Frazier also attempts to invoke the Civil Rights Acts of 1964 and 1965, the Americans with Disabilities Act and the Rehabilitation Act of 1973. The Rehabilitation Act has a number of provisions, but Frazier does not specify which of those provisions authorizes his claim. It is not apparent from his complaint, even when the complaint is construed liberally, that any of the provisions of the Rehabilitation Act apply here. The same is true of the Civil Rights Acts: Frazier does not specify under which provision his claim is brought, nor is it apparent that any provisions of the Civil Rights Acts apply.

         Frazier alleges that he is a person with a “certified disability” and is covered by Titles I through V of the Americans with Disabilities Act, but other than saying that he has a “mental disability, ” he does not specify the nature of his disability. Document #1 at 5, ¶ 24 and 7, ¶ 38. After alleging that he has a “certified disability, ” he alleges that the defendants violated Title V of the ADA. Title V of the ADA is another way of referring to 42 U.S.C. § 12201-12213. See Rickmyer v. Browne, No. 13-CV-559 (SRN/LIB), 2014 WL 1607590, at *12 n.32 (D. Minn. April 18, 2014). The only provision in Title V that appears to give rise to a cause of action is section 12203. That provision prohibits discrimination against an individual who has opposed an act or practice made unlawful by that chapter or has testified or participated in a proceeding under that chapter and makes it unlawful to coerce, intimidate, threaten, or interfere with any individual in the exercise or enjoyment of any right granted by that chapter. 42 U.S.C. § 12203. Nothing in Frazier's complaint alleges a claim under this provision.

         Frazier's complaint makes reference to numerous provisions in the laws and the constitution of the United States, including the first, fourth, fifth, eighth and fourteenth amendments to the constitution, 42 U.S.C. §§ 1981 and 1983, Titles I through V of the Americans with Disabilities Act, the entirety of the Rehabilitation Act of 1973, and the Civil Rights Acts of 1964 and 1965. It appears that he is attempting to invoke every civil rights statute in the United States Code. He alleges that he has been subject to discrimination based on his race, color, sex, national origin, and disability, which pretty well exhausts the possibilities for a discrimination claim. While it is theoretically possible that the defendants could have discriminated against him on all of these grounds, it is not plausible. Frazier's complaint never really specifies what federal law he claims that the defendants have violated nor how they have violated it. Rather, he invokes every federal civil rights statute and claims to have been the victim of every form of discrimination prohibited by federal law, which leaves the Court and the defendants to guess as to the nature of and basis for his federal claims.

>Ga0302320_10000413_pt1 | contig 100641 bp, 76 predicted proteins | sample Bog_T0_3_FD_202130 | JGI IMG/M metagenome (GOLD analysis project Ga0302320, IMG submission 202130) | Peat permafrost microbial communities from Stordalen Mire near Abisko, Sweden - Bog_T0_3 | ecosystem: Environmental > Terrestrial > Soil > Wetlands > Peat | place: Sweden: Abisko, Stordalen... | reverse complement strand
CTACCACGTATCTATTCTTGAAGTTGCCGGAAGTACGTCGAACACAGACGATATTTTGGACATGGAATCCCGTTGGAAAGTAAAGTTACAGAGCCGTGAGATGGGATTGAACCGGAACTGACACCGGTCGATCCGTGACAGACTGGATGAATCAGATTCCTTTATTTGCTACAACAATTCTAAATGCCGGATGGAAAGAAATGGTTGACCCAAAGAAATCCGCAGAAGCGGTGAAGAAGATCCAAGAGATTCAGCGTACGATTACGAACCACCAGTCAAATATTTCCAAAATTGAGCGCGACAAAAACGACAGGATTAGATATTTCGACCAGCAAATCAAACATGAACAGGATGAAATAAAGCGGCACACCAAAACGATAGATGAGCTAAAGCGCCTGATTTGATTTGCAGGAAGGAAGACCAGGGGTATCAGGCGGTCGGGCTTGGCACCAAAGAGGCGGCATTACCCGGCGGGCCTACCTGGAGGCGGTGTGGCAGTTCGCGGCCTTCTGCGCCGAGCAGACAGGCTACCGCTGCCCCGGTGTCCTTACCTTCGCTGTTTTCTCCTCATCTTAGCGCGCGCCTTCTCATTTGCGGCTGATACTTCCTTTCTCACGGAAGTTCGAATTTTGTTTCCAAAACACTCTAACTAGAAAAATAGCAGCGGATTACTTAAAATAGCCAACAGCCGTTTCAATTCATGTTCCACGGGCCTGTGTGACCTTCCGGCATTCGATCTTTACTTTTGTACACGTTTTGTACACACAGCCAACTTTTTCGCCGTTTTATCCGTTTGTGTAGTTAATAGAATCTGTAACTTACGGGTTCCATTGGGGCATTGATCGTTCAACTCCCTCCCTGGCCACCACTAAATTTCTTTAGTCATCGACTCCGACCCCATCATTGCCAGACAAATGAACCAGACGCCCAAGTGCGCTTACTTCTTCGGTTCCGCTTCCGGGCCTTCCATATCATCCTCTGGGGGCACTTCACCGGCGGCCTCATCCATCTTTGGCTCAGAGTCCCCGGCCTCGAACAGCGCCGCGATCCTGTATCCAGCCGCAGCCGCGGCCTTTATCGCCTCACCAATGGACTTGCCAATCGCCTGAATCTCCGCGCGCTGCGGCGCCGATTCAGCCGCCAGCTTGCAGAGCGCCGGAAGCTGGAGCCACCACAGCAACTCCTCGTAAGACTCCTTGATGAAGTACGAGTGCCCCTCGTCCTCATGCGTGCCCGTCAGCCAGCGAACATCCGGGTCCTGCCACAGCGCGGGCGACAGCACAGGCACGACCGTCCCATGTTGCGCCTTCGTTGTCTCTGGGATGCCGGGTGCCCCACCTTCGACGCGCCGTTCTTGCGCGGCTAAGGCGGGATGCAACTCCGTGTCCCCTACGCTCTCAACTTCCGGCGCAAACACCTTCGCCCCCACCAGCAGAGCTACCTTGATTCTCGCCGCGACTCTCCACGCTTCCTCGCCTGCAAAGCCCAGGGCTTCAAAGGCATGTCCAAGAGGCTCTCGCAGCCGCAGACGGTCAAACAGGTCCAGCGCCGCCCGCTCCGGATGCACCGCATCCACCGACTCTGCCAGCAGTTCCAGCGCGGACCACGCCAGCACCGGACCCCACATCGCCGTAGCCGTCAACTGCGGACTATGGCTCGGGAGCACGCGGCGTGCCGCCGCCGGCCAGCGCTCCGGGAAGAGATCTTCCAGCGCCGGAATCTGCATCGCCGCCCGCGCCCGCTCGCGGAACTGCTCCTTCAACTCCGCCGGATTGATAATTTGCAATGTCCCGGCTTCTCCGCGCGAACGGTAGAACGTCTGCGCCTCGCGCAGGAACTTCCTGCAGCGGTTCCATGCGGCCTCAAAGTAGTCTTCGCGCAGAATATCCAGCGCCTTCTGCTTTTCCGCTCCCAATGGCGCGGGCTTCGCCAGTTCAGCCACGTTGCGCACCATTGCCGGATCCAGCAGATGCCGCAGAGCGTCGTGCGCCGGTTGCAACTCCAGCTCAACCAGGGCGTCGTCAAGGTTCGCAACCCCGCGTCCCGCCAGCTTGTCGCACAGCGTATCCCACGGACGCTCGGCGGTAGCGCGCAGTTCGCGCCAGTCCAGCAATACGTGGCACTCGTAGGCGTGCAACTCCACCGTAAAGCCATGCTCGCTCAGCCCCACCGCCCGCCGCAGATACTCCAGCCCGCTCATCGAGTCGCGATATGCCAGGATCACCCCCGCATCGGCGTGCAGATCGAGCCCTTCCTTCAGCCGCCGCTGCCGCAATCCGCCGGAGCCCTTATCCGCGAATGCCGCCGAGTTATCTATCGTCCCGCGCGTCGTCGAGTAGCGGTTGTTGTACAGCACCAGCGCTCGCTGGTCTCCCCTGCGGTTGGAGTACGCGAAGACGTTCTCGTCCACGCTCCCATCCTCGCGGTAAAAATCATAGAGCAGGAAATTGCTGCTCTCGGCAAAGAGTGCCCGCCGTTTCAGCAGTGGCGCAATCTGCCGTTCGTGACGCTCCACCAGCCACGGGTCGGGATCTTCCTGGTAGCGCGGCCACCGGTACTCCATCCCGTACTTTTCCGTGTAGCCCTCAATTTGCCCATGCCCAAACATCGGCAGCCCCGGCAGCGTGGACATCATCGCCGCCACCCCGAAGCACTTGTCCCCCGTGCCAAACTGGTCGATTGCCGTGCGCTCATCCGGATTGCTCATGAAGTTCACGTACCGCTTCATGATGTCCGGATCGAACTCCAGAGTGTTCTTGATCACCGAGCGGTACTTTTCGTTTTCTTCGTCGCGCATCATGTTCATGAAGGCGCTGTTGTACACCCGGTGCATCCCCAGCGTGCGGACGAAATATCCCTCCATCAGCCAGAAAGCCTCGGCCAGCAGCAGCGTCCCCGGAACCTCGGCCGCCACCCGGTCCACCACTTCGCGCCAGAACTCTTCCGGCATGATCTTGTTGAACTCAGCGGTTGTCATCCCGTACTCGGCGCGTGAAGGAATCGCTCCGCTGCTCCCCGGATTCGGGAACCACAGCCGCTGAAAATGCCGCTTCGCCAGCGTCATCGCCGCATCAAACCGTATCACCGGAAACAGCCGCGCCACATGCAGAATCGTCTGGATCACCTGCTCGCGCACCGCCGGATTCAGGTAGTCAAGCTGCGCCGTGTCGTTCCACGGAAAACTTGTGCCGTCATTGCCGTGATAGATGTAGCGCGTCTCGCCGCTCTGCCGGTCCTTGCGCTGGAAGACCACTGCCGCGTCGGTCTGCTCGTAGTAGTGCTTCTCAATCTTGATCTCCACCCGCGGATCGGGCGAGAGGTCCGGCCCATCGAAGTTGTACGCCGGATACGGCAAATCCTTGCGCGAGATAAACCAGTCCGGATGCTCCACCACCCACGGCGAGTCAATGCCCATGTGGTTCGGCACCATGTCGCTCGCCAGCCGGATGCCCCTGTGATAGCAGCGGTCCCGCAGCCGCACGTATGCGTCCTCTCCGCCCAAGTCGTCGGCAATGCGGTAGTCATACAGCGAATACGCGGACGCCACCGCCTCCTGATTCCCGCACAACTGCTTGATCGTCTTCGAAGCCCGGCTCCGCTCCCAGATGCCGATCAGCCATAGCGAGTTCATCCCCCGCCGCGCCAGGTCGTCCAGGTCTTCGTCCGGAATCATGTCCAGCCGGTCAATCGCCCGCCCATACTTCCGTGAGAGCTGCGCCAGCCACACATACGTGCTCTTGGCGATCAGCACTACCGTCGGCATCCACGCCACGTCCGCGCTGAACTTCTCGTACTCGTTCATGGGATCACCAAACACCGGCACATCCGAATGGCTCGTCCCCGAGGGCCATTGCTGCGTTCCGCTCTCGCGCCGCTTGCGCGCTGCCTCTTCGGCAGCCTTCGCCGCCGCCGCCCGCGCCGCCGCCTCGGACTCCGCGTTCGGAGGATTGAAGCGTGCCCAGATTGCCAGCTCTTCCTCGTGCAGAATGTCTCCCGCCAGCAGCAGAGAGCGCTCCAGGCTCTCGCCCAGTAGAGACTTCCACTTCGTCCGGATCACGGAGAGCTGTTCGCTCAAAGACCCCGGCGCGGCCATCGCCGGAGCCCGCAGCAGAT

Assuming the allegations in his complaint are true, Frazier may have claims for breach of contract and the tort of bad faith. Those, however, are claims that arise under state law, not federal law. Even construing Frazier's complaint liberally, the Court cannot find allegations sufficient to show that he has a claim that arises under the constitution or laws of the United States.

         This brings the Court to Frazier's motion to amend the complaint. Frazier's proposed amended complaint would add as defendants another insurance company and the law firm with which Breeding practices but would not correct any of the complaint's deficiencies. A district court may deny an motion for leave to amend if the proposed amendment would be futile. Reuter v. Jax, Ltd., 711 F.3d 918, 922 (8th Cir. 2013). Because the proposed ...